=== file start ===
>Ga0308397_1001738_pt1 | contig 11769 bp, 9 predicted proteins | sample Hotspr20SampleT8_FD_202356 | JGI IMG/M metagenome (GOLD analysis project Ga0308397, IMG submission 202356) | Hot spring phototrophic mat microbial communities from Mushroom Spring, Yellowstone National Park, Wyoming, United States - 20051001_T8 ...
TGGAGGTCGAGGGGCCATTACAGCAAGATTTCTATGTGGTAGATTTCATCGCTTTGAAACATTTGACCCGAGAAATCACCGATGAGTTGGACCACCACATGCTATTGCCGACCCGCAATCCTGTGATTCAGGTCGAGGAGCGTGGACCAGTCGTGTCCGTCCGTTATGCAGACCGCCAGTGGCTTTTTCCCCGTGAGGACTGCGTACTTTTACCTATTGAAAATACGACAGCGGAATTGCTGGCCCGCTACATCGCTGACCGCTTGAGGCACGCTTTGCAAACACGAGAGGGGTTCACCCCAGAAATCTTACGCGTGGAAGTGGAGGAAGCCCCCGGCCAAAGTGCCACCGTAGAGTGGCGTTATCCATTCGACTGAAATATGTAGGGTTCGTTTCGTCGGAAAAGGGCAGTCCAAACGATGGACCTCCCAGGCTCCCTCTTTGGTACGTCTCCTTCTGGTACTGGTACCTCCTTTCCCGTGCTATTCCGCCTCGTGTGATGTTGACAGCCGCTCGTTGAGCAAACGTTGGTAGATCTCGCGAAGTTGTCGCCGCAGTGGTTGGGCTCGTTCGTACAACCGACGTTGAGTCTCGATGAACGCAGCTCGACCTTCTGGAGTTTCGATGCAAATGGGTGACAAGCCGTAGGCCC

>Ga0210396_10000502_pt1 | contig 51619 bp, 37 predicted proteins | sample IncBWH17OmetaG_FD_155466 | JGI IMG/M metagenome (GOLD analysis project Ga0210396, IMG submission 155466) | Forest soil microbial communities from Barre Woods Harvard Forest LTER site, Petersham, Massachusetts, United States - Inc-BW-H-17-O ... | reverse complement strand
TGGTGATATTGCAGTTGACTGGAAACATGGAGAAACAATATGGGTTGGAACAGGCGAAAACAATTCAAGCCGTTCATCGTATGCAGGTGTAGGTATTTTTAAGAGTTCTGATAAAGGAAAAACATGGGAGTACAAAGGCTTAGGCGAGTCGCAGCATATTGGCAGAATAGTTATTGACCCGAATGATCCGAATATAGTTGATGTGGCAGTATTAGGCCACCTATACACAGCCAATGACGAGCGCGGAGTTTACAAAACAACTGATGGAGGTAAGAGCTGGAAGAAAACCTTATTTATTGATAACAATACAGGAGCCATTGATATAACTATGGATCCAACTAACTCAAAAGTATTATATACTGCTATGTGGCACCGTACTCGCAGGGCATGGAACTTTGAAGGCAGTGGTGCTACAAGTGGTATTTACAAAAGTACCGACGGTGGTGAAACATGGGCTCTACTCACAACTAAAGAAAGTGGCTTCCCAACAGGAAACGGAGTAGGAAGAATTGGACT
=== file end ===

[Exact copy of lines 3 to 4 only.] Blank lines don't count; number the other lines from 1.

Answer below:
>Ga0210396_10000502_pt1 | contig 51619 bp, 37 predicted proteins | sample IncBWH17OmetaG_FD_155466 | JGI IMG/M metagenome (GOLD analysis project Ga0210396, IMG submission 155466) | Forest soil microbial communities from Barre Woods Harvard Forest LTER site, Petersham, Massachusetts, United States - Inc-BW-H-17-O ... | reverse complement strand
TGGTGATATTGCAGTTGACTGGAAACATGGAGAAACAATATGGGTTGGAACAGGCGAAAACAATTCAAGCCGTTCATCGTATGCAGGTGTAGGTATTTTTAAGAGTTCTGATAAAGGAAAAACATGGGAGTACAAAGGCTTAGGCGAGTCGCAGCATATTGGCAGAATAGTTATTGACCCGAATGATCCGAATATAGTTGATGTGGCAGTATTAGGCCACCTATACACAGCCAATGACGAGCGCGGAGTTTACAAAACAACTGATGGAGGTAAGAGCTGGAAGAAAACCTTATTTATTGATAACAATACAGGAGCCATTGATATAACTATGGATCCAACTAACTCAAAAGTATTATATACTGCTATGTGGCACCGTACTCGCAGGGCATGGAACTTTGAAGGCAGTGGTGCTACAAGTGGTATTTACAAAAGTACCGACGGTGGTGAAACATGGGCTCTACTCACAACTAAAGAAAGTGGCTTCCCAACAGGAAACGGAGTAGGAAGAATTGGACT